Over time, the wing aspect ratios of commercial airliners have increased.
For evidence ,see the following data:
- Boeing 747-400: 7.91,
- Boeing 757-200: 8.0
- Boeing 767-300: 8.0
- Airbus A310: 8.8
- Airbus A330: 10
- Airbus A340: 9.2
- Boeing 777: 9.96
- Boeing 787: 11
The advantage of a higher aspect ratio wing is that it increases L/D ratios by reducing induced drag, and thus for a given amount of lift, an airliner will incur less drag and burn less fuel. However, this is traded-off against the fact that the wing has to be thicker to counter the increased bending moments from the longer wings. This eats into the drag-reduction fuel savings.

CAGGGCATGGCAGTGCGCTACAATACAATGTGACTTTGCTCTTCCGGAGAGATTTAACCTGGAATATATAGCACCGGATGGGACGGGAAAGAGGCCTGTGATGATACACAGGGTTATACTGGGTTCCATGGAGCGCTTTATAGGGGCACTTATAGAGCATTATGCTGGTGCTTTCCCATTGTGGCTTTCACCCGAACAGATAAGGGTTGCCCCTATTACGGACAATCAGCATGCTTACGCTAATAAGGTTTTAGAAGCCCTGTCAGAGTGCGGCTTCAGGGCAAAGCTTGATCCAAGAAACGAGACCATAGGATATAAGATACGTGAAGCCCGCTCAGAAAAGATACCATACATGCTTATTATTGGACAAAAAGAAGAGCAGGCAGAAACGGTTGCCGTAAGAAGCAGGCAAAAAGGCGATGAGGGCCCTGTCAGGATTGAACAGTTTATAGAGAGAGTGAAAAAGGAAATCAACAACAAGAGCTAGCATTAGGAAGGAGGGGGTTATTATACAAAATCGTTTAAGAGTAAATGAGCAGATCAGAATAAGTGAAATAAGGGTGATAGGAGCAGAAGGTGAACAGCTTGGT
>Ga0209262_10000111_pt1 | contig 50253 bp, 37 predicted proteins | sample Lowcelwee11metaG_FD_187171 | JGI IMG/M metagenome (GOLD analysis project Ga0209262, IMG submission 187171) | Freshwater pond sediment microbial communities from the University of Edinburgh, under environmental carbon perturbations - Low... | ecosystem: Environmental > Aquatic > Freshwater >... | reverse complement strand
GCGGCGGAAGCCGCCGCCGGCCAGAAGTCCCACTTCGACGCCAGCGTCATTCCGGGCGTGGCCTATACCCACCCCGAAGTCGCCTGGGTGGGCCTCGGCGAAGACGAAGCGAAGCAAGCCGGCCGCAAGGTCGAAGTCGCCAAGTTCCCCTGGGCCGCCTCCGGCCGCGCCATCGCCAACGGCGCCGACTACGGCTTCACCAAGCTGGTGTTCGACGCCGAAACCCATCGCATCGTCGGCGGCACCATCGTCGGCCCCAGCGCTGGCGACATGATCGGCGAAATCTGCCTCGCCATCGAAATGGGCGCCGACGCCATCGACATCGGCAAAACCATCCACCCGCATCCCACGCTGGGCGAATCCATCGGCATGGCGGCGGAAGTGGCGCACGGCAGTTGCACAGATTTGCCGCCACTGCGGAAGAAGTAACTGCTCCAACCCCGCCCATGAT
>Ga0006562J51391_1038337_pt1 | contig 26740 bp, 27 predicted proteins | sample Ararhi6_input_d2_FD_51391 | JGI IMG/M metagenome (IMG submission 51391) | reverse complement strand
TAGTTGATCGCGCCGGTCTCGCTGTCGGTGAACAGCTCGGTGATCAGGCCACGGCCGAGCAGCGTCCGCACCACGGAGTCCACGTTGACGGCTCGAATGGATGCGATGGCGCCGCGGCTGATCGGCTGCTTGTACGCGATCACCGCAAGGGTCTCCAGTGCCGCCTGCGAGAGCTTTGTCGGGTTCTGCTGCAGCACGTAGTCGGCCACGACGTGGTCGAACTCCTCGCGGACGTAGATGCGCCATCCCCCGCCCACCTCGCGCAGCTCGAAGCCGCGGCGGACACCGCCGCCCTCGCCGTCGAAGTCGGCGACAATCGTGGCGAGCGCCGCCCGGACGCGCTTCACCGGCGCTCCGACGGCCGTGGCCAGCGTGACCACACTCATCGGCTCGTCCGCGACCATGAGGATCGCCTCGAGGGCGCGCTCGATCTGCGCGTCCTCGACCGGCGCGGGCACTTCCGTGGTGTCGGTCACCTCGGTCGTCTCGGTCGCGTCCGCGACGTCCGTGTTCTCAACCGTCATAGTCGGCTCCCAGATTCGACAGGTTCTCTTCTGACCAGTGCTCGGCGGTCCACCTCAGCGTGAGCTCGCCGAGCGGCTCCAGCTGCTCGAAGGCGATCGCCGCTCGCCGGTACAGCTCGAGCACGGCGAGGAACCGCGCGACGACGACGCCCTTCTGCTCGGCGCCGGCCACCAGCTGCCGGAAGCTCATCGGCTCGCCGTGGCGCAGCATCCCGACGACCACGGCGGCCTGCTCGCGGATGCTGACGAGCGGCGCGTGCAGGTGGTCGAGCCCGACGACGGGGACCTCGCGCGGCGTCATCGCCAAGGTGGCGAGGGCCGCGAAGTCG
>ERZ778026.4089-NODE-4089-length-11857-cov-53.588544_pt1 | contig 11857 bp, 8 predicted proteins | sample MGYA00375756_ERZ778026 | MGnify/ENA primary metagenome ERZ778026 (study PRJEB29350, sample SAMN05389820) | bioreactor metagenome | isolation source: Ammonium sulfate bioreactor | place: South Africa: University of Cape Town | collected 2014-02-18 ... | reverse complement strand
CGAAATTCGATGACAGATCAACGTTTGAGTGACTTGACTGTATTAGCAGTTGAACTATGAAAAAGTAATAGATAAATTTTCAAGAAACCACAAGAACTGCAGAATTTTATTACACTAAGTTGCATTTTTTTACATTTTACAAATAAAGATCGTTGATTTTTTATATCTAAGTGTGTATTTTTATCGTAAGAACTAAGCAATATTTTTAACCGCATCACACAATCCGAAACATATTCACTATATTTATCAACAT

But over time, it appears that engineers have managed to overcome the trade-off, making the wingspan longer without incurring the penalties of increased weight. How have they managed to do this?
- On the most recent airliners (eg, the 787), there's considerable evidence that the shift to carbon composite wing structures has allowed for this to happen. However, the shift began before composite wing structures were introduced, so there must be other explanations
- I'm almost sure Finite Element Modeling plays a role, but I'm just not sure how FEM allowed for the increase in AR without incurring the offsetting drag-increasing penalties.